mead cohen berger shevtsova garfinkle michta grygiel blankenhorn
EU and UK Scrap over Shale


The UK is sitting on a bounty of shale, but the country is finding it exceedingly difficult to imitate America’s success with the resource. NIMBY-ism and misguided green concerns are stalling exploratory well drilling, but the Spectator reports that Brussels is also holding the country’s shale ambitions back:

Various environmental non-governmental organisations are trying to use the European Union to stop fracking. In a position paper put out last year, they declared that ‘the development of unconventional gas within the EU runs counter to EU treaty obligations’.

The secretary general of the NGO that authored that position paper, the European Environmental Bureau (EEB), was allowed to sit in on a recent ministerial meeting of the EU’s Environmental Council and speak out against fracking. The Spectator writes, “If the [EEB] got its way, shale gas exploration in Britain and other EU states would be caught up in years of red tape.” The EEB’s presence at this recent council meeting could be a sign of future anti-shale policy from Brussels.

The EU has already tried the renewable energy path, and its member states are reeling from the high electricity prices and strained budgets that have come as a result of heavy government subsidies. Britain’s relationship with the EU is already strained, and this disagreement over fracking will only drive the two sides further apart. That’s a shame, because for all of its flaws, the EU still has value for the UK—and Britain’s shale gas certainly has value for Europe’s environment.

[EU and UK image courtesy of Shutterstock]

Features Icon
show comments
  • Thirdsyphon

    Part of the problem might be the UK’s geology, which is as twisty and fractured as China’s. This compares very badly to the neat, flat rock layers found in much of the United States. If you’re an energy company with a limited amount of capital to invest in gas extraction, you’ll almost certainly invest it here instead of there.

    • rheddles

      True, unless you were British.

      And the only value identified by WRM for the UK remaining in the EU is that the Japanese firms in the UK might find costs for entry into EU markets rise. The UK could modify this by joining a common market with, say Canada, Australia, New Zealand and the US and then negotiating with the EU. You could call it the Anglo Union.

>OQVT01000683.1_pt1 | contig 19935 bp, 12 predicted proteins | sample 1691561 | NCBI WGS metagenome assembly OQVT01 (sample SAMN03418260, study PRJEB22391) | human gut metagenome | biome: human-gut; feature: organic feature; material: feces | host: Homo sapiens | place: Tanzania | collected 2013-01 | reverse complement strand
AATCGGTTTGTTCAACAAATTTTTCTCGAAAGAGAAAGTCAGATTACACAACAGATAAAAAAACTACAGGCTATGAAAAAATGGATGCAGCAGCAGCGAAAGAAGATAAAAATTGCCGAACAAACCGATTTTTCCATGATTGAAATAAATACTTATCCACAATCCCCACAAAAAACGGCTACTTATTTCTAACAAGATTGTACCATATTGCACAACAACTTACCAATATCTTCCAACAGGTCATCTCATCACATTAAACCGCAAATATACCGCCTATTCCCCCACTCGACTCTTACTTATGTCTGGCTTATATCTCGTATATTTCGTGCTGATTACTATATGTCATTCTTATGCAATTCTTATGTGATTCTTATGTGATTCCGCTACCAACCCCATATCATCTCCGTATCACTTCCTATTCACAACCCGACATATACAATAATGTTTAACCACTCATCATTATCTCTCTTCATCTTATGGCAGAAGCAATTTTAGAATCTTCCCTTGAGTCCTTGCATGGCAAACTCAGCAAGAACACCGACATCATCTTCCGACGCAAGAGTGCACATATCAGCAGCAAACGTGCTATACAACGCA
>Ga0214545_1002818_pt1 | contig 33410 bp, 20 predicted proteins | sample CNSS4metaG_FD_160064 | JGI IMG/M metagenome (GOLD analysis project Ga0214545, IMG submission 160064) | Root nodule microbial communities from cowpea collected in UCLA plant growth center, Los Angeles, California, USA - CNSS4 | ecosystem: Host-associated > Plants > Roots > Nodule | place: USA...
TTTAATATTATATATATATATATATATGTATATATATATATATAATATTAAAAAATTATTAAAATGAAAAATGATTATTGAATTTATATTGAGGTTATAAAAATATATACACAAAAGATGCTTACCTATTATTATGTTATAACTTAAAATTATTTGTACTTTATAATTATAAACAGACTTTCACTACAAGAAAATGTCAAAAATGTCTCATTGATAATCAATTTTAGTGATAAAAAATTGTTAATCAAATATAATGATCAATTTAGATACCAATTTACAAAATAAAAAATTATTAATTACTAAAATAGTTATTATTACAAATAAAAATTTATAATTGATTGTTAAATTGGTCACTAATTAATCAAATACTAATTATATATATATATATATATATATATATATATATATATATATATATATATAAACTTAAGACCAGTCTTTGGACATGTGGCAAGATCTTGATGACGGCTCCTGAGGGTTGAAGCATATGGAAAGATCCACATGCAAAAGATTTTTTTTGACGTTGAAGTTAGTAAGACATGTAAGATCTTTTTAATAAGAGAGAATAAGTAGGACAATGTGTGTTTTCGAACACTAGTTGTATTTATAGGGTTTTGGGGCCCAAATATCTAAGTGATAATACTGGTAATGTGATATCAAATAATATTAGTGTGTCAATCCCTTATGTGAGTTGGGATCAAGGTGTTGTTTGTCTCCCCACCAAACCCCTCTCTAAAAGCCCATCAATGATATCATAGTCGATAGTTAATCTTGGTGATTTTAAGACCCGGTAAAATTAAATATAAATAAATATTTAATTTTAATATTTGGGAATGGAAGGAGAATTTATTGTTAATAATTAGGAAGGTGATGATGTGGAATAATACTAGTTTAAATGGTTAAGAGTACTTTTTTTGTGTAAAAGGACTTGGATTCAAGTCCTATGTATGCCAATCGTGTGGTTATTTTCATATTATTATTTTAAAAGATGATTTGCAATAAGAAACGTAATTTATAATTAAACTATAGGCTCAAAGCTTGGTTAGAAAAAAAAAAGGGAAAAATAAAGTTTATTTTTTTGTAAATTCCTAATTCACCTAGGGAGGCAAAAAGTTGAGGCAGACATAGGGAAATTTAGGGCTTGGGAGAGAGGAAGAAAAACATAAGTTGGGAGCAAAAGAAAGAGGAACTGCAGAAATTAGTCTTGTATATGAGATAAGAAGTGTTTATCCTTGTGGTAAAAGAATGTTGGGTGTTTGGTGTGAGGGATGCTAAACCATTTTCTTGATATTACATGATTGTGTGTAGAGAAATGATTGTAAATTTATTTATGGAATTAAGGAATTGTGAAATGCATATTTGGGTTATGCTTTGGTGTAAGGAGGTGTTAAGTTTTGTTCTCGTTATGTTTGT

• Pete

        I like that idea.

        An Anglo Union would bury the morbid EU economically, not to mention culturally and militarily, and it could easily compete with the so-called BRICs.

      • avery12

        This is such a great idea. I don’t understand why Britain has not already pursued the potential in this route. Common language, heritage of common law, easing the path to a common market. Have we not learned here at via meadia that citizens of countries sharing historical connections continue to associate with each other? Then, as you say, the anglo block negotiates with the Continent.
        Also, full disclosure, I covet british cheese and wish to see more imports.

  • ljgude

    One of the things I like about Texas is that even if all their tall building fall down because of fracking they will just build them up again. In that way they will produce two new groups of tycoons while in Brussels they will be reduced to burning the furniture to keep warm.

  • Tim Ryan

    Even if the Brits manage to surmount the political hurdles, there are structural problems which will limit their ability to maximize their shale deposits. For example, drilling intensity is a key to success in shale gas – you need a lot of rigs working at a fast pace. Most of the rigs capable of horizontal drilling are already busy at work in the US. More here

  • Jacksonian_Libertarian

    I’ve been saying that it is just a matter of time before the EU flies apart, just like the Warsaw Pact and the old Soviet Union, and for the same reasons.

© The American Interest LLC 2005-2016 About Us Masthead Submissions Advertise Customer Service